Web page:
19. Phylogenetic trees • TAXA (sequences) identify species • Edge lengths represent evolution time • Assumption: bifurcating tree toplogy

  20. Probabilistic Models of Evolution • Characterize relationship between taxa using substitution probability: • P(x | y, t): probability that ancestral sequence y evolves into sequence s along an edge of length t • P(X7), P(X5|X7, t5), P(X6|X7, t6), P(S1|X5, t1), P(S2|X5, t2), ….

  21. Probabilistic Models of Evolution • What should P(x|y, t) be? • Two assumptions of commonly used models • There are only substitutions, no insertions/deletions (aligned) • One-to-one correspondence between sites in different sequences • Each site evolves independently and identically • P(x|y, t) = Pi=1 to m P(x(i) | y(i), t) • m is sequence length

  22. Probabilistic Models of Evolution • What should P(x(i)|y(i), t) be? • Jukes-Cantor (Character Evolution) Model [1969] • Rate of substitution a (Constant or parameter?)

  23. Phylogenetic Trees are Special LTMs • The structure is a binary tree • The variables share the same state space. • The conditional probabilities are from the character evolution model, parameterized by edge lengths instead of usual parameterization.

  24. Outline • Latent Tree Models • Definition • Generalizing finite mixture models • Generalizing phylogenetic trees • Attractive representation of joint distributions • Basic Properties • Learning Algorithms • Applications • Latent structure discovery • Multidmensional clustering • Probabilistic inference • Readings: http://www.cse.ust.hk/~lzhang/ltm/index.htm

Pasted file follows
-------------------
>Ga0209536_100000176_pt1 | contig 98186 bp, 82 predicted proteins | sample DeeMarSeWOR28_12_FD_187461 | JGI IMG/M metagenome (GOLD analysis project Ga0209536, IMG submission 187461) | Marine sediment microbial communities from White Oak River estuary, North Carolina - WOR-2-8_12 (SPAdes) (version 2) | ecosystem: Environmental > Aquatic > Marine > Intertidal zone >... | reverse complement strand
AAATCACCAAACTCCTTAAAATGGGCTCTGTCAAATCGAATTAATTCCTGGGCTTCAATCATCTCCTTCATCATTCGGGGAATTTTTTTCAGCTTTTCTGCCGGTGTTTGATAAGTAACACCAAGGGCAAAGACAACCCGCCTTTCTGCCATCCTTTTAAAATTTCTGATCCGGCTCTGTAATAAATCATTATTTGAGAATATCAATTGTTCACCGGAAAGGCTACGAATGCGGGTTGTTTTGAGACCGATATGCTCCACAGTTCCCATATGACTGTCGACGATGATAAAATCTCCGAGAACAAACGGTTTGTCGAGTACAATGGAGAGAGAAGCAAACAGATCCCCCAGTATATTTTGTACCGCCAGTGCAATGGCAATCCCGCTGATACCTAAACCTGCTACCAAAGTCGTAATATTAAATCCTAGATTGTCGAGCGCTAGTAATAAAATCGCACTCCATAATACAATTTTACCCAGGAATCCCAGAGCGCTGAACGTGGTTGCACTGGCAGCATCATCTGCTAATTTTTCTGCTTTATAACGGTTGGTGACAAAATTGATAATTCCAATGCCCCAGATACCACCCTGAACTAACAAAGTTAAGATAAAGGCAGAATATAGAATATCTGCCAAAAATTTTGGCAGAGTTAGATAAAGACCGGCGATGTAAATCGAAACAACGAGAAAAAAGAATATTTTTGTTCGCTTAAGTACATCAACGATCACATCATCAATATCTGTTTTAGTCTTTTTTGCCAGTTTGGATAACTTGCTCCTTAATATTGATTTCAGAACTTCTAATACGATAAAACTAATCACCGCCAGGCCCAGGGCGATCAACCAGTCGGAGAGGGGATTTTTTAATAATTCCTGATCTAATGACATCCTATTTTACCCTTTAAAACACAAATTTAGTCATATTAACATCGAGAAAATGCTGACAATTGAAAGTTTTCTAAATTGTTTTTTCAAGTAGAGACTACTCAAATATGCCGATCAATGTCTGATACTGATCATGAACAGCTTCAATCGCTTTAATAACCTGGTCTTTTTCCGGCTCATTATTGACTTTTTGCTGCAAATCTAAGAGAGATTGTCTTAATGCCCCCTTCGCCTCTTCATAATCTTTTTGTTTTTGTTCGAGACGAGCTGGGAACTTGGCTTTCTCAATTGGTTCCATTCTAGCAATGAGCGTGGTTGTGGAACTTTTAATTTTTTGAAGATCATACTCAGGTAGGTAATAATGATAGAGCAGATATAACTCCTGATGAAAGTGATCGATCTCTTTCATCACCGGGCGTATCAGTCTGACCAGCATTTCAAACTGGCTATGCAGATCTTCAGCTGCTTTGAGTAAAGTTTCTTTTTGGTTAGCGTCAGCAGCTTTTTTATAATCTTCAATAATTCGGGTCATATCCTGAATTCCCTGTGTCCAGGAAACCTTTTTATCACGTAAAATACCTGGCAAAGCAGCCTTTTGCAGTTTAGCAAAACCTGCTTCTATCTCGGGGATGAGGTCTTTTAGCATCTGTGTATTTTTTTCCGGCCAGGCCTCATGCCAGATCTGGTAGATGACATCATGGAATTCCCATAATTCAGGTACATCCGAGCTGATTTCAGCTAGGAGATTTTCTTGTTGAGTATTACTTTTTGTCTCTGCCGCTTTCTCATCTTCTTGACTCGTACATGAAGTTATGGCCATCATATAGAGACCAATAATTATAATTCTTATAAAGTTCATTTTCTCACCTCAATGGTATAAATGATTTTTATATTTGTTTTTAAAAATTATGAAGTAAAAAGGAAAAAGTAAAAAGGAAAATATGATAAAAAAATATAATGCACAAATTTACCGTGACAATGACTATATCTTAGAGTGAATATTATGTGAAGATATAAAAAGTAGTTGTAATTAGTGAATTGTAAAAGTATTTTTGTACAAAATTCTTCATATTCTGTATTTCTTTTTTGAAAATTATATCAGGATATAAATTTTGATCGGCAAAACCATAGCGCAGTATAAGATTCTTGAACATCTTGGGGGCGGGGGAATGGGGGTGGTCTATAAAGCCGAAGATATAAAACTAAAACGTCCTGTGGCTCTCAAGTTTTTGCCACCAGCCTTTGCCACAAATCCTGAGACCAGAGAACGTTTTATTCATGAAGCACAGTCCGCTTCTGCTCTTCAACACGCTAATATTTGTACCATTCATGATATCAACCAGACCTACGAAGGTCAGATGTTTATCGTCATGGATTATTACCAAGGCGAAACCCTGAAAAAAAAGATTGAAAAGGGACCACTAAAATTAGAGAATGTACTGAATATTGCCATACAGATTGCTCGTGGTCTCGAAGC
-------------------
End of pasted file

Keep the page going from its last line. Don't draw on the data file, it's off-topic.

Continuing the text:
25. Attractive Representation of Joint Distributions • Characteristics of LTMs • Are computationally very simple to work with. • Can represent complex relationships among manifest variables. • Useful tool for density estimation.

  26. What can LTMs be Used for? • Generalizing finite mixture models • Tool for multidimensional clustering • Generalizing phylogenetic trees • Tool for latent structure discovery • Attractive representation of joint distributions • Tool for density estimation (general probabilistic modeling)

  27. Outline • Latent Tree Models • Definition • Generalizing finite mixture models • Generalizing phylogenetic trees • Attractive representation of joint distributions • Basic Properties • Learning Algorithms • Applications • Latent structure discovery • Multidmensional clustering • Probabilistic inference • Readings: http://www.cse.ust.hk/~lzhang/ltm/index.htm

  28. Root-Walking: Proof

  29. Root-Walking: Proof

  30. Root Walking and Model Equivalence • M1: root walks to X2; M2: root walks to X3 • Root walking leads to equivalent models on manifest variables • Implications: • Cannot determine edge orientation from data • Can only learn unrooted models

  31. Regularity

  32. Regularity

  33. Regularity • Can focus on regular models only • Irregular models can be made regular • Regularized models better than irregular models • Theorem: The set of all such models is finite.

  34. Outline • Latent Tree Models • Definition • Generalizing finite mixture models • Generalizing phylogenetic trees • Basic Properties • Learning Algorithms • Applications • Latent structure discovery • Multidmensional clustering • Probabilistic inference • Readings: http://www.cse.ust.hk/~lzhang/ltm/index.htm

  35. Learning Latent Tree Models Determine • Number of latent variables • Cardinality of each latent variable • Model Structure • Conditional probability distributions

  36. Different Types of Algorithms • Search Algorithms • Clustering of manifest variables • Generalization of phylogenetic tree reconstruction algorithms, particularly Neighbor-Joining